Action begins against Drogheda printer in ‘gay invite row’

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As Irish citizens prepare to vote on same-sex-marriage, the southern Equality Tribunal has begun to process a complaint against a Drogheda printers which refused to produce invitations for a civil partnership ceremony.

The Christian-owned Beulah Print and Design company in Co Louth confirmed in March that it had declined an order from Jonathon Brennan, one of their former customers.

The news of the Equality Tribunal action comes on the eve of an historic referendum in the Republic on whether to legalise same sex marriage.

And it comes right after a landmark decision in Northern Ireland in which a Christian owned bakery in Belfast, Ashers, was found to have unlawfully discriminated against a gay man when it refused to produce a cake with a gay marriage slogan.

Mike O’Leary of Beulah Print and Design told the News Letter: “The complaint has been made against us under the equal status Act. The first step is that we will be invited to mediation. One of the Equality Officers would be appointed to the case and having investigated us would make a legally binding judgment.

“We were advised that the customer had made an official complaint six weeks ago. We responded that we were not discriminating against him on the grounds of his sexuality but that in good conscience we could not complete the work we were being asked to do.

“If we cannot settle on amicable terms then an equality officer will make a decision on the case.”

He said the company faces a fine of up to 15,000 Euro if they are found guilty of discrimination.

The Irish Department of Justice responded that it “cannot comment on any specific case that is or might be before a court or Tribunal”.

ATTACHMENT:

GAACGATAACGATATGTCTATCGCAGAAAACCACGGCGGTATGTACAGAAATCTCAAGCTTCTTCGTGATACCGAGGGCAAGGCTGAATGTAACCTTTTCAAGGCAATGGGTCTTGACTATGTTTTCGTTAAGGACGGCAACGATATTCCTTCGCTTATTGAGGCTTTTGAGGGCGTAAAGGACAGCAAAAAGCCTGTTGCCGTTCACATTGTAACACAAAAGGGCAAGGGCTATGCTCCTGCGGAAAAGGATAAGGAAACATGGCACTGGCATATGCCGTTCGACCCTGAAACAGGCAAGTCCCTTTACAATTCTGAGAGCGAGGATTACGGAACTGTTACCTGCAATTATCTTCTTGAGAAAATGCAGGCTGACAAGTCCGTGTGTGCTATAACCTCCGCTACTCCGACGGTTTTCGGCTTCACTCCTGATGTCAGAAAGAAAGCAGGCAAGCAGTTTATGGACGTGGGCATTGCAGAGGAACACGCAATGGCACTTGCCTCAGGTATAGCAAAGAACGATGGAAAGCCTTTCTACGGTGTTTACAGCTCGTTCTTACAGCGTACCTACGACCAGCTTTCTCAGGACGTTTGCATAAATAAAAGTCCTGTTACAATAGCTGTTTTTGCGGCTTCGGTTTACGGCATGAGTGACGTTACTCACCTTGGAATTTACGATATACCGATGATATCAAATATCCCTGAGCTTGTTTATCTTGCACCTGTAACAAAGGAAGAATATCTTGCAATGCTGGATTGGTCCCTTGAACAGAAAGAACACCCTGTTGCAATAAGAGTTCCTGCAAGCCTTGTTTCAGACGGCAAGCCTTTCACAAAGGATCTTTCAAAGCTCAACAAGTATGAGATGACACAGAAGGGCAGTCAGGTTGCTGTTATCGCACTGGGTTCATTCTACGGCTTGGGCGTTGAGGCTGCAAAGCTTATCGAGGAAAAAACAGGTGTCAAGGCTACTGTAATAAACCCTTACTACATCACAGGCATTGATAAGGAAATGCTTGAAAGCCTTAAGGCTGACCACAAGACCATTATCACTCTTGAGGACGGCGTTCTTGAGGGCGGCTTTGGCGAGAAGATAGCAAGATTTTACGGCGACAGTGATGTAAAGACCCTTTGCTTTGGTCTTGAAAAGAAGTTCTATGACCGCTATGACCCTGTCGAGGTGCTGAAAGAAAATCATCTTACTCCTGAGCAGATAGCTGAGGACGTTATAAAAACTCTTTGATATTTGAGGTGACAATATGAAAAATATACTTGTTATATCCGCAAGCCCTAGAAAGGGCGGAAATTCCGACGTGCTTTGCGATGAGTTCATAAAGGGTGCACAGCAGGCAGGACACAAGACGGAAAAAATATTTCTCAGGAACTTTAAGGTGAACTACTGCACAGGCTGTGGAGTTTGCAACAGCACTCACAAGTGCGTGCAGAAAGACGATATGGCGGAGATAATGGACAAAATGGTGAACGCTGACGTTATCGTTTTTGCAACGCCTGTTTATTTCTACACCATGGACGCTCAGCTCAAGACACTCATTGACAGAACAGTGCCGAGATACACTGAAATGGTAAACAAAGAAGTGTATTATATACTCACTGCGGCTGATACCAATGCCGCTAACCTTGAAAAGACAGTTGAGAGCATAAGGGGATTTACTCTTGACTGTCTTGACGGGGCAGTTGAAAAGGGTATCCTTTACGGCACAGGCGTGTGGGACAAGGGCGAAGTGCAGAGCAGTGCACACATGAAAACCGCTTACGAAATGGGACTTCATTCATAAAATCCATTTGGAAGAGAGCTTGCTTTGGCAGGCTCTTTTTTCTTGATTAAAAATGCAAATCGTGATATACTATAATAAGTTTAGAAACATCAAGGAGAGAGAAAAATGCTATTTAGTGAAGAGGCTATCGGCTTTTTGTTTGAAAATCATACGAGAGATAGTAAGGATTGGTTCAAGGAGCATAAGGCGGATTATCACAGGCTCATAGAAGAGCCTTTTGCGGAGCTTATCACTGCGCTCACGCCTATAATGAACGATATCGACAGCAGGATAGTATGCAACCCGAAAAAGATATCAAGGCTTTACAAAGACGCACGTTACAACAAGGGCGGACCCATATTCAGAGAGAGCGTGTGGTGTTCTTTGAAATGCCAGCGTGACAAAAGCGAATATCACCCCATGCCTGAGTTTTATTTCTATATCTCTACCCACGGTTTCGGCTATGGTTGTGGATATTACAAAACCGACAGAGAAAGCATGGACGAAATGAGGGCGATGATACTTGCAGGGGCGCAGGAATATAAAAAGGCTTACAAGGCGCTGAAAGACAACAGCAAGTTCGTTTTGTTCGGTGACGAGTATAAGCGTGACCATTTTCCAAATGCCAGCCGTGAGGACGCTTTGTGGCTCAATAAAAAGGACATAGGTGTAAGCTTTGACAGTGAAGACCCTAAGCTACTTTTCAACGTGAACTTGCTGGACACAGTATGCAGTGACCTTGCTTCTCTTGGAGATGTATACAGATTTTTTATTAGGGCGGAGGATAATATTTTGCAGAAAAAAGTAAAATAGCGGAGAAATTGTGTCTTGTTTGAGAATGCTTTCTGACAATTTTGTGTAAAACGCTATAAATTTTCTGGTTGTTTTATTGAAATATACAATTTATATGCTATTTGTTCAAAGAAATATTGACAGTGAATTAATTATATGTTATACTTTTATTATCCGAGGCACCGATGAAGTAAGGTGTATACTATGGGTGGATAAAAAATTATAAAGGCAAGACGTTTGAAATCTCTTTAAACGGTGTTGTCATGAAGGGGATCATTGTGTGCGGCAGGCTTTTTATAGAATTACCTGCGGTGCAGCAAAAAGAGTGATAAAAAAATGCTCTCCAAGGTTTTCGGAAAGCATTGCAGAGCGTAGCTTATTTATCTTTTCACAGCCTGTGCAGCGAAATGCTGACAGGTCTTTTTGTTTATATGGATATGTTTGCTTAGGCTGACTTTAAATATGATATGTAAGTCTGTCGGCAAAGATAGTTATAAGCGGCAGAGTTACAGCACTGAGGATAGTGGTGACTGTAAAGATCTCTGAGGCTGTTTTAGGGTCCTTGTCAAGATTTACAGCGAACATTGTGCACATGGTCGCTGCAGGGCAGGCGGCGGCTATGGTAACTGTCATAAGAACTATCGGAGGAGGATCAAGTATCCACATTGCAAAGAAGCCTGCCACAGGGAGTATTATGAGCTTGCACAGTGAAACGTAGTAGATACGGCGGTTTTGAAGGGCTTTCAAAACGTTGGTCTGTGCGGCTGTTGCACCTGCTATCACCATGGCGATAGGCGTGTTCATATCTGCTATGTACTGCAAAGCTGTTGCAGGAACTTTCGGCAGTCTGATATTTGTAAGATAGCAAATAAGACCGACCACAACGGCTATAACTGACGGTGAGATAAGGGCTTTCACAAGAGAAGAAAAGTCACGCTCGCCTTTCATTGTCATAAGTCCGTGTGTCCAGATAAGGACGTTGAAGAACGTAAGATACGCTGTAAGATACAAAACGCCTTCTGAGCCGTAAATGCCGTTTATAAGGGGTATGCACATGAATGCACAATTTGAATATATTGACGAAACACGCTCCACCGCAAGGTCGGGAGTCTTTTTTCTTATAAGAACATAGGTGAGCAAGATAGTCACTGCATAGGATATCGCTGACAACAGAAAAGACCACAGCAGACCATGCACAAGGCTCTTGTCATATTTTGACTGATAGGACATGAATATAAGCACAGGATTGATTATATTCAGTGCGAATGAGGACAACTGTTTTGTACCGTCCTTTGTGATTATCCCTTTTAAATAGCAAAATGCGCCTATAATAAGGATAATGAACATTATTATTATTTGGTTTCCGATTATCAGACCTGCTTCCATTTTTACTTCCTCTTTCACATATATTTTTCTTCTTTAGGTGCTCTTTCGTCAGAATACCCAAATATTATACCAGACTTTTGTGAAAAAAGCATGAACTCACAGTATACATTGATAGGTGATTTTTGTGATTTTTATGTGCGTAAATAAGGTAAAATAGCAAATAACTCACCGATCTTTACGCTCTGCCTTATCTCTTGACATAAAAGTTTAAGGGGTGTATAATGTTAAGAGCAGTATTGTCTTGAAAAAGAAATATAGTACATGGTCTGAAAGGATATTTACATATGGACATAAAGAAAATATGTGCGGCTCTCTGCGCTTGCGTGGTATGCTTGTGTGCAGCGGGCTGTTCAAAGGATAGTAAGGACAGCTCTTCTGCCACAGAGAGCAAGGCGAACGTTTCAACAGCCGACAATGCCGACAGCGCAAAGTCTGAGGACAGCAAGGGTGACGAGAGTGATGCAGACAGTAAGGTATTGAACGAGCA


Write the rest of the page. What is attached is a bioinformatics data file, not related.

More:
Paddy Monaghan, a spokesman for a group of 100 evangelical Catholic, Protestant and Pentecostal church leaders, slammed the action.

He said: “As a group we stand 100pc behind Beulah. They don’t discriminate against gay clients, whom they have served for many years. It is only when they are being asked to produce something which goes against their conscience that they refused the client.

“They had served the people taking the case against them for many years with no problems until this. It is just like the Ashers case in Belfast. They did not object to the sexuality of the customer. They only objected when they felt they were being asked to go against their consciences.”

But Richard O’Leary, of the Faith in Marriage Equality campaign group, insisted there are adequate legal protections for Christians and wider society in the south.

“This is what happens when someone believes they are being discriminated against,” he said. “Our laws allow them to take their case through a formal process.

“The judge will then adjudicate on the case.

“I think the laws are adequate in the south. I don’t think there is an issue for Christians or wider society to be concerned.

“There is no need for a DUP-style conscience clause in the south. When individual cases come up, a judge can reach a decision based on the merits of each case.”

In March Mr Brennan, who owns the Avenue Hair and Beauty salon in Drogheda, said he was refused by the printers for the first time when it came to his civil partnership invites.

“I did not know what to say. I was dumbfounded,” the stylist said.

Mr Brennan is due to enter a civil partnership with his partner of eight years, John Kierans, in August.

Mike O’Leary, one of the co-owners of Beulah Print, defended the decision not to print the invites, citing his Christian beliefs, and said that it is not the first time the company has refused to take orders from same-sex couples.

“We have turned down other classes of work that we’d not be happy to print - mainly things that are borderline pornographic,” he said.

Mr Brennan added: “This is all a whirlwind. I’m horrified. I’m so disappointed that this has taken place in modern Ireland, especially now coming up to the vote on equality.

“We’ve been together eight years and we’ve never come across an instance like this. We are hurt and we are very angry.”

In a statement, the printers added: “We, at Beulah Print, are Bible-believing Christians who are committed to standing by our conscience and God’s Word.

“We have been in business for 12 years during which time we have held to our convictions and have at times declined a variety of work which we felt was clearly contrary to our beliefs.

“We have never hidden our faith from our customers and represent the gospel at every opportunity.

“We are not against homosexuals, however, we do not support same sex marriage, which printing wedding invitations would do.”